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HISTORY

The 15th century church you see as you enter the campo is the third or maybe 4th church on the site.

1. The original church on this site was said to have been founded by Saint Magnus in the 7th century.

2. The 9th century building, funded by Doge Giustiniano Partecipazio and the Byzantine Emperor Leo V was dedicated to San Zaccaria, the father of St John the Baptist. His remains (housed in the church) were given as a gift by Emperor Leo. The Church and its adjoining convent of Benedictine nuns has always maintained a special relationship with the Signoria; tradition holds an early Abbess presented the Doge with the first ducal cap.

3. The original 9th century basilica was built over the old church in the 10th-12th. It’s said that the original church burnt down in the fire of 1105, and caused the death of a hundred nuns.

4. 15th century church you see now:The present church and monastery, which most of Venice’s tourists visit, was built between 1444 and 1465 by an architect named Gambello. Gamble died in 1481, and because parts of the Church of St. Zacharias in Venice had not yet been completed, the work was left to a man named Codussi. Kudos continued to build and complete the church from 1483 to 1504. However, the church and monastery were eventually completed in 1543 and completed.

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SAN TARASIU CHAPEL

. There are 8 ancient doges buried in the church, and no less than 3 doges were assassinated in the streets around the convent. On 13th September 864, after attending vespers at the church, Doge Pietro Tradinico was set upon by conspirators at the entrance to Campo San Zaccaria and left to die; one of the chapels is named for him. The chapel of San Tarasio was the chancel of the old church, reconstructed in 1440 by Gambello.

Fragments of both the 9th Century and the 12th Century church's tile floors are visible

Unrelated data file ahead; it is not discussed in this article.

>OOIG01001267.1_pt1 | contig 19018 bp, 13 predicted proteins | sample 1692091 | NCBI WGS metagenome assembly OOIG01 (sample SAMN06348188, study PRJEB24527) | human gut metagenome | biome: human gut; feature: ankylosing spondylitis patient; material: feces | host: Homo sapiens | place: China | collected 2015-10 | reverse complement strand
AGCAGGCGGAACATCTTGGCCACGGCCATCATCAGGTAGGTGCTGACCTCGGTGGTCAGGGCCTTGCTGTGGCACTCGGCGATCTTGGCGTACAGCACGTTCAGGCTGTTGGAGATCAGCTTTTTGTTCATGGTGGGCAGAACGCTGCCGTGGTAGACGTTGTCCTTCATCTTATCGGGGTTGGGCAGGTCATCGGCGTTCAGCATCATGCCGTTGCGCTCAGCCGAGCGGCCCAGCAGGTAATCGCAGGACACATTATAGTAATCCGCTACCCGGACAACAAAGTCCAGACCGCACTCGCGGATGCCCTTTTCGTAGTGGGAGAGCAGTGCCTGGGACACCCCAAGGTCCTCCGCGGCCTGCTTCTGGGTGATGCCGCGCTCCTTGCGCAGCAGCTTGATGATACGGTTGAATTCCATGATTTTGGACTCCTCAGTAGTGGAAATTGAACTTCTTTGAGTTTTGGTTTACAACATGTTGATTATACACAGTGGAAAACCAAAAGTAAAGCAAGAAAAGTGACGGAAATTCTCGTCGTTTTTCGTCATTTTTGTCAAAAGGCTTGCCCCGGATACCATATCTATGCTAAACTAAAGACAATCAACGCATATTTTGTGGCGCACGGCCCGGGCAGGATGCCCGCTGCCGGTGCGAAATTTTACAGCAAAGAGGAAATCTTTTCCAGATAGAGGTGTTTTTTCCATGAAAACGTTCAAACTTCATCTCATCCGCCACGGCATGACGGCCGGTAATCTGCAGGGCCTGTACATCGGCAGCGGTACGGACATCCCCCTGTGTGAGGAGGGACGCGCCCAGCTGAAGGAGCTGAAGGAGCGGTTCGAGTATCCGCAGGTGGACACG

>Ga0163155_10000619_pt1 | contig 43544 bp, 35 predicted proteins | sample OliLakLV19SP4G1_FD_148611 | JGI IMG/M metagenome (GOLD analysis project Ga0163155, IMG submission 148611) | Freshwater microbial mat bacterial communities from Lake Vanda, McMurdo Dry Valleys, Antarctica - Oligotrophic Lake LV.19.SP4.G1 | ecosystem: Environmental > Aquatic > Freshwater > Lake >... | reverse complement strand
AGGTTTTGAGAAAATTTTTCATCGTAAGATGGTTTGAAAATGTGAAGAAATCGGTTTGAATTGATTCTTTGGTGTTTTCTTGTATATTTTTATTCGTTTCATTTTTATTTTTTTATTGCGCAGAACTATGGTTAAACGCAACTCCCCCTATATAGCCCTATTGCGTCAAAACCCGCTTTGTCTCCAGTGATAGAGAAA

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SAINT ATANASIO CHAPEL

The first is the Chapel of Sant'Atanasio, which was most of the nave and right-hand aisle of the old church, rebuilt for the nuns in the mid-15th century and then converted into the chapel we see around 1595, when the inlaid choir stalls for the nuns (signed and dated by Francesco and Marco Cozzi 1455-1464) were installed.

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CRYPT

The oldest area, the crypt, sits beneath this chapel and is accessible though typically covered in water.

In the crypt, unfortunately, no element of early decoration has been preserved, except for a marble altar with a sculpture of the Holy Mary on top.
We know that it used to host the tombs of eight among the Doges of the early centuries of the Venetian Republic. The three nave structure is very elegant, with cross vaults supported by short columns with simple capitals.

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FACADE

CONVENT: The facade of this early gothic church is visible to the right of the current church's facade, along with the attached Benedictine convent, which was closed down by Napoleon and is now a Carabinieri barracks. The convent was famous for the licentiousness of its pampered and high-born nuns, and was generally considered a decadent refuge for affluent daughters of the nobility.

BETTER:
The truly special monumental façade of the main church shows the transition from late gothic to renaissance, as Gambello’s lower two levels are surmounted by Codussi’s more renaissance upper three colonnades topped by a characteristic semicircular gable and supporting side quadrants with blind occuli,

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OLD CEMETERY

The 16th century colonnade to the left of the church (possibly by Codussi and now walled up) was built over the original convent cemetery

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FACADE

The façade of the old gothic church is visible to the right of the current church's façade, along with the attached Benedictine convent complex, which was closed down by Napoleon and is now a Carabinieri barracks.

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LAND OWNED BY THE NUNS

Between the Basilica of San Marco and the Monastery there was a vegetable garden ( brolo, in Venetian) owned by the nuns who sold a part to enlarge the square in front of the Basilica,

The nuns later played an important role in the construction of St. Mark’s Square. They sold their yard and garden to raise cash to build the square and help Doge Sebastiano Ziani. For these and many other reasons the monks of this church had in the construction of the city of Venice and St. Marco, the government was forced to help in the construction and reconstruction of the church of St. Zakaria in Venice.
At one time a convent of Benedictine nuns (today it is the seat of the provincial command of the police) was attached to the church, where the daughters of the richest and most important Venetian nobles became nuns, and it was one of the most important of the city. Considering the prestige of this convent the Doge visited it every year for the Easter mass which c